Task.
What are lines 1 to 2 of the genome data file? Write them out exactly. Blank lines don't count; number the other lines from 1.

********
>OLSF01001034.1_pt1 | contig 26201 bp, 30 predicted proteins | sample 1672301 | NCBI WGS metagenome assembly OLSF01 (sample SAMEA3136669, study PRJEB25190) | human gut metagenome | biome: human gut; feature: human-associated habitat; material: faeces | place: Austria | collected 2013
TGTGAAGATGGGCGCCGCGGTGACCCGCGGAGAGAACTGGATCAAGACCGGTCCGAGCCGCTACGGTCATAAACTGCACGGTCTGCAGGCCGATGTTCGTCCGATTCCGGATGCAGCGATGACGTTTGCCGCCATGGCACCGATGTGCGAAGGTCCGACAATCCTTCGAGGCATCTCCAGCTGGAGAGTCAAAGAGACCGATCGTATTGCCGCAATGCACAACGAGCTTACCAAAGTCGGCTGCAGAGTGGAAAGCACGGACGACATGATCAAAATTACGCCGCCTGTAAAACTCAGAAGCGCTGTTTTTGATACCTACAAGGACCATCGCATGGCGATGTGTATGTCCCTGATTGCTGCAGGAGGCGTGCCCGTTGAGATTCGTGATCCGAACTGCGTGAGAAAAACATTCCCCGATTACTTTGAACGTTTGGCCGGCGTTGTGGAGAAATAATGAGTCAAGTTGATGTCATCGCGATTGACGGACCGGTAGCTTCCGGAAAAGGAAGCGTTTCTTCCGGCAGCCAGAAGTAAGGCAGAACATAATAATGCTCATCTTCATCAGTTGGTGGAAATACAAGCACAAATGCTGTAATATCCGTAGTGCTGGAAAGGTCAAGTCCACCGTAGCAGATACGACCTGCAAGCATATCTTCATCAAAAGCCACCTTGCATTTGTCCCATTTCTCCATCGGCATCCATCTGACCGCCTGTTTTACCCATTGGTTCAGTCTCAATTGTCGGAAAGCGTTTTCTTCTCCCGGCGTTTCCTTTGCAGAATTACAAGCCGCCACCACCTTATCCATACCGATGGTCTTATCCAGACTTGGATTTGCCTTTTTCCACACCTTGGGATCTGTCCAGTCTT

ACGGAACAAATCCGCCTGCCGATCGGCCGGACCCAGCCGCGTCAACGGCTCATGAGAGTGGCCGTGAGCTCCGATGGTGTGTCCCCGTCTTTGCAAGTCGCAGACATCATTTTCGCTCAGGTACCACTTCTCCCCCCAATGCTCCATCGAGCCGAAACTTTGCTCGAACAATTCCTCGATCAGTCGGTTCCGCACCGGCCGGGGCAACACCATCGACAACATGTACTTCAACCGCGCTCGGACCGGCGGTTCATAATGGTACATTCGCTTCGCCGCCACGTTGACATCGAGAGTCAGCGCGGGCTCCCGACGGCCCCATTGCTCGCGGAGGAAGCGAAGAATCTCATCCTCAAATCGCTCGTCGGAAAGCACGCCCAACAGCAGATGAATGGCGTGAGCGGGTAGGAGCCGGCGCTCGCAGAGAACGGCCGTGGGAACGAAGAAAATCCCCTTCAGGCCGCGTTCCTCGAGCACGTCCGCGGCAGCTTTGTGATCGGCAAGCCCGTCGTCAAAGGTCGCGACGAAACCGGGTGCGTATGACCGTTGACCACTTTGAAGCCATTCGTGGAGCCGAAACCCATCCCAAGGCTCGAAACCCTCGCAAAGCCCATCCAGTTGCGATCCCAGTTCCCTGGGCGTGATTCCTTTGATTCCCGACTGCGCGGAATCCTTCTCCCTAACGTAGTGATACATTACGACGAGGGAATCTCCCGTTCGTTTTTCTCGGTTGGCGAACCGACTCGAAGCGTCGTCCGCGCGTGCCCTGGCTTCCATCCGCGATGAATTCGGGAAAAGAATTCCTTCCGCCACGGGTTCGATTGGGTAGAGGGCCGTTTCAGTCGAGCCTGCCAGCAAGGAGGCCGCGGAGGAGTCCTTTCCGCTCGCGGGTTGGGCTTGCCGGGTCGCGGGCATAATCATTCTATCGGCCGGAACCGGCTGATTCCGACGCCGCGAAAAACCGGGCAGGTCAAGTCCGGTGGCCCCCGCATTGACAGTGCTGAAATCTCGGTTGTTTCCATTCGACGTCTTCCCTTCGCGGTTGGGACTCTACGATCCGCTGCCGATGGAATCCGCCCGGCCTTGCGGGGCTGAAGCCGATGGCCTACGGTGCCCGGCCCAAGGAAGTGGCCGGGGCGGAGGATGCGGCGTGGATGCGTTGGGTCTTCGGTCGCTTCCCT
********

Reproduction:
>OLSF01001034.1_pt1 | contig 26201 bp, 30 predicted proteins | sample 1672301 | NCBI WGS metagenome assembly OLSF01 (sample SAMEA3136669, study PRJEB25190) | human gut metagenome | biome: human gut; feature: human-associated habitat; material: faeces | place: Austria | collected 2013
TGTGAAGATGGGCGCCGCGGTGACCCGCGGAGAGAACTGGATCAAGACCGGTCCGAGCCGCTACGGTCATAAACTGCACGGTCTGCAGGCCGATGTTCGTCCGATTCCGGATGCAGCGATGACGTTTGCCGCCATGGCACCGATGTGCGAAGGTCCGACAATCCTTCGAGGCATCTCCAGCTGGAGAGTCAAAGAGACCGATCGTATTGCCGCAATGCACAACGAGCTTACCAAAGTCGGCTGCAGAGTGGAAAGCACGGACGACATGATCAAAATTACGCCGCCTGTAAAACTCAGAAGCGCTGTTTTTGATACCTACAAGGACCATCGCATGGCGATGTGTATGTCCCTGATTGCTGCAGGAGGCGTGCCCGTTGAGATTCGTGATCCGAACTGCGTGAGAAAAACATTCCCCGATTACTTTGAACGTTTGGCCGGCGTTGTGGAGAAATAATGAGTCAAGTTGATGTCATCGCGATTGACGGACCGGTAGCTTCCGGAAAAGGAAGCGTTTCTTCCGGCAGCCAGAAGTAAGGCAGAACATAATAATGCTCATCTTCATCAGTTGGTGGAAATACAAGCACAAATGCTGTAATATCCGTAGTGCTGGAAAGGTCAAGTCCACCGTAGCAGATACGACCTGCAAGCATATCTTCATCAAAAGCCACCTTGCATTTGTCCCATTTCTCCATCGGCATCCATCTGACCGCCTGTTTTACCCATTGGTTCAGTCTCAATTGTCGGAAAGCGTTTTCTTCTCCCGGCGTTTCCTTTGCAGAATTACAAGCCGCCACCACCTTATCCATACCGATGGTCTTATCCAGACTTGGATTTGCCTTTTTCCACACCTTGGGATCTGTCCAGTCTT